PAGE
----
Say “NO” to Re-zoning Cowichan Estuary for Industry

Not surprising to hear that re-zoning would be in the best interest of the community.

Listening to presentations by industrial corporations, be it about proposed LNG terminals, contaminated soil issues, or allowing manufacturing industry in a hypersensitive estuary, it is the same story. Not much different at the last Cowichan Stewardship Round Table where Western Stevedoring/Tidal Harmony Holdings defended their re-zoning application to the CVRD favouring heavy industry.

Not surprising to hear that re-zoning would be in the best interest of the community.

If the proposed re-zoning of the Crown leases related to the Westcan Terminal were approved it could open the door for future industrial development in an estuary flagged by its Environmental Management Plan (CEEMP) and the corresponding OCP as prime tourist destination for its wildlife values and natural beauty. The first clearly stipulates that the ultimate goal is to re-zone all leases for conservation management.

Manufacturing operations on the Westcan Terminal by “Pacific Industrial Marine” have been going on for years in non-compliance with CVRD bylaws, which never have been enforced.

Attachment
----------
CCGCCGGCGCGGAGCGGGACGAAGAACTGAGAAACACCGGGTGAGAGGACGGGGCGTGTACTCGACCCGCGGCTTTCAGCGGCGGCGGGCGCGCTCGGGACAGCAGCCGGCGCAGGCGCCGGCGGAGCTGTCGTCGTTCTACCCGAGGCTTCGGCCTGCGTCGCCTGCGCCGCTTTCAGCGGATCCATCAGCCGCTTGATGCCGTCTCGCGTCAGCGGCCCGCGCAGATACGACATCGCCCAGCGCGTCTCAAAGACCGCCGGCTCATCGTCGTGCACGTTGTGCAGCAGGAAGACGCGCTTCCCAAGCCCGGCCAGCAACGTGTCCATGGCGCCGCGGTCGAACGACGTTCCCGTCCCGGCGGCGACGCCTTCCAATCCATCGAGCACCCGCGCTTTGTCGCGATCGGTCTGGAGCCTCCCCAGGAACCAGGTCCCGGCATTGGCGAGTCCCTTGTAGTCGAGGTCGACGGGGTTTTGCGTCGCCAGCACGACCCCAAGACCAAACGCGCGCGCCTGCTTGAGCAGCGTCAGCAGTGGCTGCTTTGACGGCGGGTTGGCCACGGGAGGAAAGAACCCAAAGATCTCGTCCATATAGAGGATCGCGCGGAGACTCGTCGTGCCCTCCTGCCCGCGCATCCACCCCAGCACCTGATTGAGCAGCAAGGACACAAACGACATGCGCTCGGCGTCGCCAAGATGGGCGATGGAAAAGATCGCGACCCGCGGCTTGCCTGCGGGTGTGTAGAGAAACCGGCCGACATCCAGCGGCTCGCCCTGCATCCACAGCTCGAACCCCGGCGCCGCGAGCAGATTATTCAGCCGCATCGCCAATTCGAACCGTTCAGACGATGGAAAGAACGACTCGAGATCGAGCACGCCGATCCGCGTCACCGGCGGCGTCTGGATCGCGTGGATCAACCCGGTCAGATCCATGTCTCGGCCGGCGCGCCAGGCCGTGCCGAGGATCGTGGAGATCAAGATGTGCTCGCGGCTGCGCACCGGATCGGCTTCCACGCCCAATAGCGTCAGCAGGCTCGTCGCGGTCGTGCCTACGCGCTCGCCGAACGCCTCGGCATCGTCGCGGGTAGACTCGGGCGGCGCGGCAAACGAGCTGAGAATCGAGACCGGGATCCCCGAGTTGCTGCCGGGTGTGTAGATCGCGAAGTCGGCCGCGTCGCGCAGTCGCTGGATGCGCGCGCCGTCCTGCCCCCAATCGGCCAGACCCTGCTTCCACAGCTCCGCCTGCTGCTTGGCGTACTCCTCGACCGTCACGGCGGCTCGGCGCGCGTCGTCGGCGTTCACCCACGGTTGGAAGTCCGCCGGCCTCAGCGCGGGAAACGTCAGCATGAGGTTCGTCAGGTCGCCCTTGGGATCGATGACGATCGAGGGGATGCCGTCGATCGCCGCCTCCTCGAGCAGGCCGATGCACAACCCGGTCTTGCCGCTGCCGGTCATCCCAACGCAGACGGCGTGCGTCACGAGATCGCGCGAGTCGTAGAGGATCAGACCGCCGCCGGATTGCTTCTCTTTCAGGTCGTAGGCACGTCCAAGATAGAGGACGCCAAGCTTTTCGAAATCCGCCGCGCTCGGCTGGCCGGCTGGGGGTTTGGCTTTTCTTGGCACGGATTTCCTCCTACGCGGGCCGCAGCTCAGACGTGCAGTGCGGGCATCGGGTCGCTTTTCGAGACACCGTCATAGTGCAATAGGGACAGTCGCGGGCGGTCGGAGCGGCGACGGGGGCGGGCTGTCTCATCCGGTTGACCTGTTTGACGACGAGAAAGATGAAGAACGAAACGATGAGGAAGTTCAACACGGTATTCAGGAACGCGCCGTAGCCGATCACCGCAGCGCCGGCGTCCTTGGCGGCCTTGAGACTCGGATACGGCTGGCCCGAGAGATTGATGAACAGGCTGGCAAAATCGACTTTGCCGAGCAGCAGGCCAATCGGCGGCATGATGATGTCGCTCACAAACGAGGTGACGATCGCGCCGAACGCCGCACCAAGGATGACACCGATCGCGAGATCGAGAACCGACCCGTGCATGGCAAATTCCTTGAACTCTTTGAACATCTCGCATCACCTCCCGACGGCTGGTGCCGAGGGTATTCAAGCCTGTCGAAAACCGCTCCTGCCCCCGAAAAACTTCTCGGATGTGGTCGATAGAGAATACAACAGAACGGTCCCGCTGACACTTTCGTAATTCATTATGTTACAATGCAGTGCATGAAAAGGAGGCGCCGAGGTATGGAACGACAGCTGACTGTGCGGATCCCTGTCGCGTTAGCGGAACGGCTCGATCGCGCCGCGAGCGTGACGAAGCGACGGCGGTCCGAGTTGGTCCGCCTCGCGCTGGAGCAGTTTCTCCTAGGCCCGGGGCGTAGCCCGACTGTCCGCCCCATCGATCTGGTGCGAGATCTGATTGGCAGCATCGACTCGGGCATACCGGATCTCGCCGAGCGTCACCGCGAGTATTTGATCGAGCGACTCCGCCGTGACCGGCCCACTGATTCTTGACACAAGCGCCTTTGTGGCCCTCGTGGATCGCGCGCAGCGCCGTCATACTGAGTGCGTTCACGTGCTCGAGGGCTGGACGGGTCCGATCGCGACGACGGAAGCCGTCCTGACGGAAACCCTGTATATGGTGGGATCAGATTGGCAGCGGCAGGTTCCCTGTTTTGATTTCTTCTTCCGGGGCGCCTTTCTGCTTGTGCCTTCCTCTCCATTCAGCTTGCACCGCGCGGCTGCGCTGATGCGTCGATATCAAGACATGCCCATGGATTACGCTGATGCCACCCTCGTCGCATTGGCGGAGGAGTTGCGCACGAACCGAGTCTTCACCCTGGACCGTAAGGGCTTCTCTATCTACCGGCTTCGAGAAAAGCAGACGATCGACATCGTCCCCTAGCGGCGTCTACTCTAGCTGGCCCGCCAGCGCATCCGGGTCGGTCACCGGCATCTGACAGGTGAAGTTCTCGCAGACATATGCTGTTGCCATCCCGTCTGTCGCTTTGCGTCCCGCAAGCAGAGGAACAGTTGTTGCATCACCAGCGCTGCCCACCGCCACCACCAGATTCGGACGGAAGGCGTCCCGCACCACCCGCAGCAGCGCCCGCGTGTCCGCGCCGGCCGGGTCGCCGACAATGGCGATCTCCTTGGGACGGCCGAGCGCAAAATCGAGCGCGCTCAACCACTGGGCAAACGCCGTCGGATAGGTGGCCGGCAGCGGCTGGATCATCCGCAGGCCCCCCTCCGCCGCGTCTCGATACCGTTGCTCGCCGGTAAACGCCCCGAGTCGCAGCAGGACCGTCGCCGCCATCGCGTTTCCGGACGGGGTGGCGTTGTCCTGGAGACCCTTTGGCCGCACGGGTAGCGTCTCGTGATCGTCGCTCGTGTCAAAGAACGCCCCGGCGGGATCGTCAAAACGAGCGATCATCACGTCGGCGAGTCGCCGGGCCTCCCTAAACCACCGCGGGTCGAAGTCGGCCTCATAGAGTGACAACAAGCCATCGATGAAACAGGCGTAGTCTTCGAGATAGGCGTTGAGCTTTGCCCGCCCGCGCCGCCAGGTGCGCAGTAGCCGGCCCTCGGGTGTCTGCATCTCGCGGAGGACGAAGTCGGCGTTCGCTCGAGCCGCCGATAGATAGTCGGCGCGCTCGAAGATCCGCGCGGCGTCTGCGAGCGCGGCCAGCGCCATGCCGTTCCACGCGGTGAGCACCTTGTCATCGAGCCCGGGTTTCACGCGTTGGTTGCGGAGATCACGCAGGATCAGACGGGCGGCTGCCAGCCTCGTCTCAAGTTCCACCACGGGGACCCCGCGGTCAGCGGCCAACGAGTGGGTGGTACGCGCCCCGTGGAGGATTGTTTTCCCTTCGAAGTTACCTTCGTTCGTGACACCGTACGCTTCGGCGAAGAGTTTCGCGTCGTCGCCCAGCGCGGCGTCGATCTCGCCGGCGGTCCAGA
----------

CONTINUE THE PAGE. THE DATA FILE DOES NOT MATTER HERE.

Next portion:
Tidal Harmony Holdings, the lessee of the six Crown leases applied for re-zoning to legalize these activities.

The change of bylaws in favour of industry (termed by Western Stevedoring: “modernizing”) would throw us back into the early ’70s when we knew much less about the ecological importance of estuaries.

Worth mentioning: the CEEMP (1987) came into effect because of grave concerns about the dramatic degradation of the estuary causing fish stocks and bird populations to decline, the closure of shellfish harvesting, and the alarming disappearance of eelgrass, all caused by a booming logging industry in the estuary, which for ages had provided livelihood to First Nations.

Now, almost 40 years later in the days of alarming climate change and exponentially growing biodiversity loss to step back and create a monster that will be even more difficult to control cannot be tolerated.

Meanwhile the relevant forest companies have all ceased to exist, no lumber has been stored or shipped for years, the dock is falling apart and contracts with longshoreman have long been cancelled.

All assumed, by Tidal Harmony Holdings (1989) for a 50-year period at $1 per lease/year. No surprise that they want to hold on to land as cheap as this, although alternative sites in properly designated areas within the CVRD are available. Moving the operations would stimulate economic growth, create jobs, industry could easily adhere to all rules and regulations, being good corporate citizens, concerned about the estuary, and in tune with nature and the environment.

The vision of both official plans for the Cowichan Estuary is clearly in favour of a management for conservation in tune with a sustainable economic development focused on tourism so essential for the life of the Cowichan Bay Village.

Therefore say “NO” to the proposed re-zoning!

Goetz Schuerholz

CERCA